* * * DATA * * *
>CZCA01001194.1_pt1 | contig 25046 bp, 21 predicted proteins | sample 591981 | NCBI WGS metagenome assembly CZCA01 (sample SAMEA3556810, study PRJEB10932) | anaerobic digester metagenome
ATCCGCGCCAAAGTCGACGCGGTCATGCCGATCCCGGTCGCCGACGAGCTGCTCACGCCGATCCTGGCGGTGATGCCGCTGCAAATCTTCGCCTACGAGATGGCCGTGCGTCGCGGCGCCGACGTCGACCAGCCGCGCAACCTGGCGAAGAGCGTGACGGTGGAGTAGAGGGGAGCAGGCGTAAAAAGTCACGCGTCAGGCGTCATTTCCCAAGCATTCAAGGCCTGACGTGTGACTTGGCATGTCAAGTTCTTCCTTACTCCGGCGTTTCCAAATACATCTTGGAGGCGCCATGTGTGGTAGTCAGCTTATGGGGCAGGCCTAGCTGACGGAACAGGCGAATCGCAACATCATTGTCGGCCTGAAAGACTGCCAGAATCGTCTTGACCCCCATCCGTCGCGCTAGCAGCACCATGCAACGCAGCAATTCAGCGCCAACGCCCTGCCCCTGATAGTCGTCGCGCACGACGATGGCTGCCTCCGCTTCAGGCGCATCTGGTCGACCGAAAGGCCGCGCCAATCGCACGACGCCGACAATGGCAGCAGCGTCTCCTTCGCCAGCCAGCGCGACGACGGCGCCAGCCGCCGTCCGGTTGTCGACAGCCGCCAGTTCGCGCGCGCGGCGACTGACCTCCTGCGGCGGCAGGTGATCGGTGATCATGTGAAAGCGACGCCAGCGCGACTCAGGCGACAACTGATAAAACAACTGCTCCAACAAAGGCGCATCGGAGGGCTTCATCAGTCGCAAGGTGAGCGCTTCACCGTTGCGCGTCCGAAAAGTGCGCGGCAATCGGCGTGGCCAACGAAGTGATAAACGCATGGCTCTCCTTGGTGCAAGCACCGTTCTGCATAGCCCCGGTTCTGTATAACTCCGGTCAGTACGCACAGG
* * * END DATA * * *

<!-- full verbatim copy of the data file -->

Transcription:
>CZCA01001194.1_pt1 | contig 25046 bp, 21 predicted proteins | sample 591981 | NCBI WGS metagenome assembly CZCA01 (sample SAMEA3556810, study PRJEB10932) | anaerobic digester metagenome
ATCCGCGCCAAAGTCGACGCGGTCATGCCGATCCCGGTCGCCGACGAGCTGCTCACGCCGATCCTGGCGGTGATGCCGCTGCAAATCTTCGCCTACGAGATGGCCGTGCGTCGCGGCGCCGACGTCGACCAGCCGCGCAACCTGGCGAAGAGCGTGACGGTGGAGTAGAGGGGAGCAGGCGTAAAAAGTCACGCGTCAGGCGTCATTTCCCAAGCATTCAAGGCCTGACGTGTGACTTGGCATGTCAAGTTCTTCCTTACTCCGGCGTTTCCAAATACATCTTGGAGGCGCCATGTGTGGTAGTCAGCTTATGGGGCAGGCCTAGCTGACGGAACAGGCGAATCGCAACATCATTGTCGGCCTGAAAGACTGCCAGAATCGTCTTGACCCCCATCCGTCGCGCTAGCAGCACCATGCAACGCAGCAATTCAGCGCCAACGCCCTGCCCCTGATAGTCGTCGCGCACGACGATGGCTGCCTCCGCTTCAGGCGCATCTGGTCGACCGAAAGGCCGCGCCAATCGCACGACGCCGACAATGGCAGCAGCGTCTCCTTCGCCAGCCAGCGCGACGACGGCGCCAGCCGCCGTCCGGTTGTCGACAGCCGCCAGTTCGCGCGCGCGGCGACTGACCTCCTGCGGCGGCAGGTGATCGGTGATCATGTGAAAGCGACGCCAGCGCGACTCAGGCGACAACTGATAAAACAACTGCTCCAACAAAGGCGCATCGGAGGGCTTCATCAGTCGCAAGGTGAGCGCTTCACCGTTGCGCGTCCGAAAAGTGCGCGGCAATCGGCGTGGCCAACGAAGTGATAAACGCATGGCTCTCCTTGGTGCAAGCACCGTTCTGCATAGCCCCGGTTCTGTATAACTCCGGTCAGTACGCACAGG